• Let children know its ok to feel upset let children have different outlets to talk. Young children may use doll play to express how they feel and older kids may want to look at newspapers and want a lot of details about the event. Respect your child’s thoughts and feelings even if they are different from yours.
  • Tell children the truth in an age appropriate way. Help your child learn the simple facts and dispel rumors and false information.
  • Stick to the facts. Do not embellish or speculate about what happened or whether another attack may occur. Do not dwell on scale and scope of tragedy for young children.
  • Continue with positive experiences and events.
  • Avoid placing blame. If the tragedy was caused by human violence or error, be careful not to blame a cultural, racial or ethnic group, or people who have mental illnesses.
  • Do not discuss events constantly or expose young children to the news. Wait until they go to sleep.
  • Be careful with news and media The news is very graphic now and there is no reason school age children need to watch the news. Maybe some exposure around 11- 12 and with the presence of an adult. Do not be glued to the TV.
  • If your child seems worried play with them. Do an activity and teach them to counter worried thoughts with a brave thought or strong thought.
  • Spend extra time together. Special attention can foster your child’s sense of security. Spend a little more time reading to your child or tucking him or her in at night. If your child is having trouble sleeping, allow him or her to sleep with a light on or to sleep in your room for a short time. Extra cuddles might help, too.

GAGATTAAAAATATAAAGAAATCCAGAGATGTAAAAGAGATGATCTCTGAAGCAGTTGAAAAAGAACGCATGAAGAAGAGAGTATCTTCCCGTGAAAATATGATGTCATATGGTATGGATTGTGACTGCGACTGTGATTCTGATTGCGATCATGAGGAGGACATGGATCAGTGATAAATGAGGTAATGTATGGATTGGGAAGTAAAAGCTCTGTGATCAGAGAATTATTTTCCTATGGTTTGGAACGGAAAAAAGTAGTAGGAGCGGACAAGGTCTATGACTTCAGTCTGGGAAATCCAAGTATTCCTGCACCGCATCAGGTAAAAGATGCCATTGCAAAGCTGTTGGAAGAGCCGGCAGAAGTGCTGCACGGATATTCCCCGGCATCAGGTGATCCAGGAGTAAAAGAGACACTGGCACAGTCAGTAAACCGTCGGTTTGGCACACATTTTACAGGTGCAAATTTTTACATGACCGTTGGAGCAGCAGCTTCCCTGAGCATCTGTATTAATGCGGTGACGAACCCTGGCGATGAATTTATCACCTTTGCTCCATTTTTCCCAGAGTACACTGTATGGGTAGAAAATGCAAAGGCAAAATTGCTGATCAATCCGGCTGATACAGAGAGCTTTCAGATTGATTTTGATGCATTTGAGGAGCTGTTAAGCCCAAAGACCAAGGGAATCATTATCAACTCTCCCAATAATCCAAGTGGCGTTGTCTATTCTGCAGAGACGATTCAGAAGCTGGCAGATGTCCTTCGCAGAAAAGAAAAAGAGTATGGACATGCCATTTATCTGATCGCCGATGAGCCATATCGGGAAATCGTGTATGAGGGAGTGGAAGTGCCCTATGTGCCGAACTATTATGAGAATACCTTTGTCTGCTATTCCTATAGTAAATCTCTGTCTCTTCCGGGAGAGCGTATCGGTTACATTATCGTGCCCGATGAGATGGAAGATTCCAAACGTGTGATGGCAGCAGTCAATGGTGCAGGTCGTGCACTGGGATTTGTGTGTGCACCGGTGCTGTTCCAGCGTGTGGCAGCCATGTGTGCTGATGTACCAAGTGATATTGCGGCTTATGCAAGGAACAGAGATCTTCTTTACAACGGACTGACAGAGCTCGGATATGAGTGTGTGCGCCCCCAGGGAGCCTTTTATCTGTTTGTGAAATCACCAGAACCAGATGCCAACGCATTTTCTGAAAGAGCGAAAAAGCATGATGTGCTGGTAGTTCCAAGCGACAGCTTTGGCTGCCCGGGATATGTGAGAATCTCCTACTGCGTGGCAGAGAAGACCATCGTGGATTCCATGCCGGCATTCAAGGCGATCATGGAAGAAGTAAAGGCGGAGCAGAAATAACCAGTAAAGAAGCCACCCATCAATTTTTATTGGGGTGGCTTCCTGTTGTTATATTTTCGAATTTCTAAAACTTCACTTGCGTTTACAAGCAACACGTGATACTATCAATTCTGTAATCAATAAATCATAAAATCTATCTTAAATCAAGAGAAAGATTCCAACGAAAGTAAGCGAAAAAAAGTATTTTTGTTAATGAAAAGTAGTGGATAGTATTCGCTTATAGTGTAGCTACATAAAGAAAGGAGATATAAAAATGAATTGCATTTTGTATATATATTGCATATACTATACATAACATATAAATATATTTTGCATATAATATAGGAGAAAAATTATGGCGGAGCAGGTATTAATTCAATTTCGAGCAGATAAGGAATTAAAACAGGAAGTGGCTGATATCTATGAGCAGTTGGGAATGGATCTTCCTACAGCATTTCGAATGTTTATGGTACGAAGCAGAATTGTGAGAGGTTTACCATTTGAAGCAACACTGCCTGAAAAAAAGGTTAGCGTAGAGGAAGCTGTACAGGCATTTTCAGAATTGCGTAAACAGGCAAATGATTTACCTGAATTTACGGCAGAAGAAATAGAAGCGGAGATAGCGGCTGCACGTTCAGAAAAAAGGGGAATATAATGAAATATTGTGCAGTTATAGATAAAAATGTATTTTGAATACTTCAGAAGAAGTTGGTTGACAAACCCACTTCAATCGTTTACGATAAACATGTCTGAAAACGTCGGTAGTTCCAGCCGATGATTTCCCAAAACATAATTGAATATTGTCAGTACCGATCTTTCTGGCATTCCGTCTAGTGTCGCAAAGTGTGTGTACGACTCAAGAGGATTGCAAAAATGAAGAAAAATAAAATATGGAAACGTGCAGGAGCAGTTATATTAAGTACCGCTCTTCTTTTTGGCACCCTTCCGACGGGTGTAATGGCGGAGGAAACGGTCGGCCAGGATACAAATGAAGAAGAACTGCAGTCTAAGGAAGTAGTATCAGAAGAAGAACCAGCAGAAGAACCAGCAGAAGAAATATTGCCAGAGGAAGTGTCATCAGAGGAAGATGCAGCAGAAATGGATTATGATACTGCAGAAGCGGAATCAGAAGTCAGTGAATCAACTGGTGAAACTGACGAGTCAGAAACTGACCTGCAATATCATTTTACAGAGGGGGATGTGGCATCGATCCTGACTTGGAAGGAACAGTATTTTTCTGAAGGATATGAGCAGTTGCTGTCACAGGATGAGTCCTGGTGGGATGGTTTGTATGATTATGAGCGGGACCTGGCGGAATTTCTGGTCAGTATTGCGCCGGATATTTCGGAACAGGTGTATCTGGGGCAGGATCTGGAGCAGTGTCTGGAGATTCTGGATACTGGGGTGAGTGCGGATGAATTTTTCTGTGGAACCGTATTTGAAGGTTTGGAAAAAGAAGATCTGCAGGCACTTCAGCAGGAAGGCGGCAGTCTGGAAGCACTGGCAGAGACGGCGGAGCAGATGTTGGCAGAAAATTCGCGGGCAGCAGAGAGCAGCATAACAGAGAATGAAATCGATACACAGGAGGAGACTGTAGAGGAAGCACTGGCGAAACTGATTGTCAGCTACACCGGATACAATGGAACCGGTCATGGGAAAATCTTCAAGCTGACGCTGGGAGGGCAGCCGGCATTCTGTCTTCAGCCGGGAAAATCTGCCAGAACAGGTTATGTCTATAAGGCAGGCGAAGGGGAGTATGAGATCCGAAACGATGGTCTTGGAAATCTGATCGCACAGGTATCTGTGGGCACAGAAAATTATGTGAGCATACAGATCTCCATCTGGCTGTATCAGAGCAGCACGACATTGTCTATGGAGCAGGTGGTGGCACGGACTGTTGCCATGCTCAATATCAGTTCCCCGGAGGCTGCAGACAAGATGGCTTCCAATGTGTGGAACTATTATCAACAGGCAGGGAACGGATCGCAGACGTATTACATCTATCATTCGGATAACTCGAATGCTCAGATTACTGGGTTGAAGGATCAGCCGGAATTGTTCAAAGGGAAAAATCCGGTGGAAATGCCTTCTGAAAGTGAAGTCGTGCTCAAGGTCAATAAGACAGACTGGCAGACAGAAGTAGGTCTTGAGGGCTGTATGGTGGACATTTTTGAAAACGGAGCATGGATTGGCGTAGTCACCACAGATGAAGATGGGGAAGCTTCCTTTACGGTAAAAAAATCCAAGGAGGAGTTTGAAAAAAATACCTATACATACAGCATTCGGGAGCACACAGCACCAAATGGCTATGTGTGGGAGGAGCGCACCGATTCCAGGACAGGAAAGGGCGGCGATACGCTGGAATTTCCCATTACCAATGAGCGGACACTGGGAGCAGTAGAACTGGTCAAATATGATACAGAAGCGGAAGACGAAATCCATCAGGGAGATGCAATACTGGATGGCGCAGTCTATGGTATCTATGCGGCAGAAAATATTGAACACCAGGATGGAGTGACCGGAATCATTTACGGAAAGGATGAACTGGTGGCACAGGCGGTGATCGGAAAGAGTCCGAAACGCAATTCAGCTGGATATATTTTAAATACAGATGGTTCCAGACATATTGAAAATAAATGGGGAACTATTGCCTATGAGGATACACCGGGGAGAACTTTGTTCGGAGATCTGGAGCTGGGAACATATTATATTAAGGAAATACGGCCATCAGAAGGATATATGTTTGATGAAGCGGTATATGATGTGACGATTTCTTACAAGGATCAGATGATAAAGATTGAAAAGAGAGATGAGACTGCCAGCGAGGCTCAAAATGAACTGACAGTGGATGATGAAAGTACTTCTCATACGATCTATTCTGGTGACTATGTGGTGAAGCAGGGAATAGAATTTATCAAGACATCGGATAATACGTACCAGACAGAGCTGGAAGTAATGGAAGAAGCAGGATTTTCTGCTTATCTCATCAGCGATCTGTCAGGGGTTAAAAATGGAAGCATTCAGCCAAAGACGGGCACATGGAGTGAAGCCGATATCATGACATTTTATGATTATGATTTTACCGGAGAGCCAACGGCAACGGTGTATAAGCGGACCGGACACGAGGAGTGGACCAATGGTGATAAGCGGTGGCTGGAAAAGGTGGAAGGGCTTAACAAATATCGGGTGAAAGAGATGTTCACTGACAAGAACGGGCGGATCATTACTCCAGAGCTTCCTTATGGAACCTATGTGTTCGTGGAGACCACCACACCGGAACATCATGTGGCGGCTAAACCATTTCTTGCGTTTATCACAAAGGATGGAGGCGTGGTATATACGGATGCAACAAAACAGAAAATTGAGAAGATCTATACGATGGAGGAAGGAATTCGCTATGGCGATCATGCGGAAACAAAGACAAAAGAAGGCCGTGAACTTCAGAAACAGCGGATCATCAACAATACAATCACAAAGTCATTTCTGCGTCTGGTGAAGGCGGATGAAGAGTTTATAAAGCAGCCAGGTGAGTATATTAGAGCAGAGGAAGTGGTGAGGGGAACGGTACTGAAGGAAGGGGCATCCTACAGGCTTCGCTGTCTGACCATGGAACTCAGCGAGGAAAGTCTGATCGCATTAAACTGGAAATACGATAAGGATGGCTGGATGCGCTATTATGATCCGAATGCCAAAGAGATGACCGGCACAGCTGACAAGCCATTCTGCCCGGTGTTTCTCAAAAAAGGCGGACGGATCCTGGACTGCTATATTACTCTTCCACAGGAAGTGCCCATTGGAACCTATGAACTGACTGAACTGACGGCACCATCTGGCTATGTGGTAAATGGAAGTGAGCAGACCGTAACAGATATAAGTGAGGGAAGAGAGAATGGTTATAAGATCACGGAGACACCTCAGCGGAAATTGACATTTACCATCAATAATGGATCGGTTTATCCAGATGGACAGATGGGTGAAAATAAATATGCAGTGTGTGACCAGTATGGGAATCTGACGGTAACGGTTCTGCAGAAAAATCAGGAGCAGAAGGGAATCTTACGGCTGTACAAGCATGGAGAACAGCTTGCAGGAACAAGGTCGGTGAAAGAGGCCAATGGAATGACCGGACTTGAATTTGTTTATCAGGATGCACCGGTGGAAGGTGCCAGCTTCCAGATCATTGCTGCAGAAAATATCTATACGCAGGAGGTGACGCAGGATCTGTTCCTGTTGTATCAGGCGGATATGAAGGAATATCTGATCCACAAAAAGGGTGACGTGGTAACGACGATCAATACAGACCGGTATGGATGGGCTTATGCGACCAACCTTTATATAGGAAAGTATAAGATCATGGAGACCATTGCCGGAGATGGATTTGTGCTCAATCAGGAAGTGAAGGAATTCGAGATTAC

• If you are worried about your child’s reaction contact their teacher.
  • If you are worried about other kids and how they may disclose or discuss the event, all you can do is keep your ears open to what your child is hearing or saying at home. Also, watch behavior and mood and look at play themes. Then you can address what your child knows and employ the discussed suggestions. Do not take anything at face value.
  • Maintain a normal routine.
  • Monitor your own stress level.

When should you worry?

Watch for certain behavior and symptoms such as separation anxiety, increased aggression, mood changes, disinterest in schoolwork, fearful of doing usual things, wanting to stay home, obsessive thinking and questions, irritable in class, clinginess.

If your child continues to display behaviors for more than two to four weeks, he or she might need more help coping. If your child has experienced previous trauma, remember that he or she might be at greater risk of a severe reaction. If you’re concerned about your child’s reaction, talk to a mental health provider.


Image source